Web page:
Wednesday, May 29, 2013

Hungry, Hungry Hippos

I think most of my generation in New Zealand grew up watching repeats of Friends and The Simpsons every weeknight. In most situations you can make a reference to either show, and everyone in the room will have seen the episode so many times themselves they instantly get what you mean. Personally every time I hear an oven timer go off, I feel the urge to yell: “My Fajitas!” and when my hair gets particularly curly: “It’s the humidity!” And I know every time one of my friends mentions Hungry, Hungry Hippos that what they’re really playing is the waiting game.

It’s possible another diagnosis may be on the horizon for me. Nothing confirmed yet; it could turn out to be absolutely nothing. I wasn’t going to post about this, until I knew for sure either way but then I realised “the waiting game” is a big part of living with chronic illness. Whether it’s test results, approval for new medications, treatments to start working, or answers to the cause of new symptoms, it feels like we’re always waiting for something.

I went to see my GP to get some forms filled in last Monday, and in the course of the appointment, I asked her to check my blood pressure. I was pretty sure it was low. I’ve been having more and more dizzy spells and headaches lately, especially upon standing up from sitting or lying, and I’ve had a couple of unexplained falls as well. It was, as I suspected, low but we were a little surprised by how low. At the time it was taken, I was feeling fine which suggests it may be dipping even further when I’m having dizzy spells. My GP suggested I should start drinking coffee to raise it, and when I mentioned I’d found drinking water with added electrolytes helped, she checked my blood test results and found my electrolytes levels are also low. I think there are probably a lot of reasons this can happen, but the one that my doctor thinks it could be is Addison’s disease. I don’t know too much about it, and I’m resisting to urge to google anymore because the Wikipedia page freaked me out. From what I have read, I do have all the symptoms, but given that they are all fairly non-specific symptoms and could be attributed to any one of the other conditions I already have, that doesn’t really mean much.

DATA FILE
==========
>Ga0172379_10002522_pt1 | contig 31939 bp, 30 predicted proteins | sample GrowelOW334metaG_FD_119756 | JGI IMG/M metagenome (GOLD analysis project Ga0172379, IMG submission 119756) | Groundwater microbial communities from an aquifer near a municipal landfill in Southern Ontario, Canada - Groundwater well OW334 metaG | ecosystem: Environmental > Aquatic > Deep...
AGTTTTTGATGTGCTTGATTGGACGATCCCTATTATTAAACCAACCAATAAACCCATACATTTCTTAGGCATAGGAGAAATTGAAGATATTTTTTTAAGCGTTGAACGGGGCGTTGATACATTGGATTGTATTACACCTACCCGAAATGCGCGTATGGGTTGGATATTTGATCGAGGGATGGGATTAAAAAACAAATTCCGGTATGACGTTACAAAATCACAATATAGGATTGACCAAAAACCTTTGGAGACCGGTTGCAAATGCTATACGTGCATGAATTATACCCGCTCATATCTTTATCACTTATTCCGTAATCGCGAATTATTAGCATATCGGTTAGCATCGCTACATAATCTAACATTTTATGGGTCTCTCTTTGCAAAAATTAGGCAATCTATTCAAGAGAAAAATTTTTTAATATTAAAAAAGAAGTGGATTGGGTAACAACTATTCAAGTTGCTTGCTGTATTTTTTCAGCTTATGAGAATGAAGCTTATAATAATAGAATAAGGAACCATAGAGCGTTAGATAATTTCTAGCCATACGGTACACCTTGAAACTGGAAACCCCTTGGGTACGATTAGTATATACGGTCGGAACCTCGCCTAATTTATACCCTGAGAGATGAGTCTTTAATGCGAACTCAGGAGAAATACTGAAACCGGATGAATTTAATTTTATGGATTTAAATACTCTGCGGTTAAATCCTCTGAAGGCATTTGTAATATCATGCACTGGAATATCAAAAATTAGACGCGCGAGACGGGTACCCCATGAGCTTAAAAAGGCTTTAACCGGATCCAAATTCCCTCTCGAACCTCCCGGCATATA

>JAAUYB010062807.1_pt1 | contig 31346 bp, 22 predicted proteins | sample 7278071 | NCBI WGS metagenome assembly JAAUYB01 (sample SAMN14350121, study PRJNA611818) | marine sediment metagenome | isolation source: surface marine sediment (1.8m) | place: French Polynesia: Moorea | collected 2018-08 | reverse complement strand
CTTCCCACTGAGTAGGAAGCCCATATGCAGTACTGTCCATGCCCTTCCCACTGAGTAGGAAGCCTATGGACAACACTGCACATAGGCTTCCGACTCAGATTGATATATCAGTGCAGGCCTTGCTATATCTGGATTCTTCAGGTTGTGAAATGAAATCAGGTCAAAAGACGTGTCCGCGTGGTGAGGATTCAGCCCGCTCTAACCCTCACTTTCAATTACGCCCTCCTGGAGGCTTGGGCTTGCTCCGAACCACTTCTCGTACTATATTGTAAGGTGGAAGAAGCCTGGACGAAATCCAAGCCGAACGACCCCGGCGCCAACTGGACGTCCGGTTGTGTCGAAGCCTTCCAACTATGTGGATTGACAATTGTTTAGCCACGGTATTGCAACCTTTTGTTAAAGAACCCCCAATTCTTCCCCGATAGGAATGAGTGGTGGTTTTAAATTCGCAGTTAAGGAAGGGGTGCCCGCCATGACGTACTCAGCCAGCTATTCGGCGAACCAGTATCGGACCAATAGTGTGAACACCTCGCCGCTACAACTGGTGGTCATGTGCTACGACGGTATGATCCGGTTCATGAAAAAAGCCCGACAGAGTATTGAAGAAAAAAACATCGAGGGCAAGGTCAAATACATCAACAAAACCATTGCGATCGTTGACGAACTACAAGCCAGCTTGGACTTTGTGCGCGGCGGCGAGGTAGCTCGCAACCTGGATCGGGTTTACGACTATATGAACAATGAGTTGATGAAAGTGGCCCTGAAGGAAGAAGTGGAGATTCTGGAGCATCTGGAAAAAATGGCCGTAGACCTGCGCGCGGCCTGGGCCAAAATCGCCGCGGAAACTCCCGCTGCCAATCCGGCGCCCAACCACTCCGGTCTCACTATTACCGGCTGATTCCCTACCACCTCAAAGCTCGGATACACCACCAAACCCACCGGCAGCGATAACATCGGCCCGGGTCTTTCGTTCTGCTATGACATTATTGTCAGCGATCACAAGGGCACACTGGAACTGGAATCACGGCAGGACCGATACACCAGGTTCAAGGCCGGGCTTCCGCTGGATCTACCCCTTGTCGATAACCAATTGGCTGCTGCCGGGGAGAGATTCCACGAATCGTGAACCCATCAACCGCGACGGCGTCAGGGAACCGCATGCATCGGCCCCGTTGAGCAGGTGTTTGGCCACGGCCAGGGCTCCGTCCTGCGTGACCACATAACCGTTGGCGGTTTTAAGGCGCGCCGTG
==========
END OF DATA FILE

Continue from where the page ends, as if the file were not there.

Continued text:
Autoimmune disorders tend to run in packs, so after you’ve been diagnosed with a few it’s not really all that much of a surprise when another one is added. Even so, I have to admit the possibility of this one has unsettled me a little, especially as I hadn’t even considered anything new might be wrong, before my doctor brought it up. My GP said it’s quite hard to diagnose, and she’s on leave for the next month, so for now it’s just extra blood tests, self-monitoring of my blood pressure... and playing the waiting game.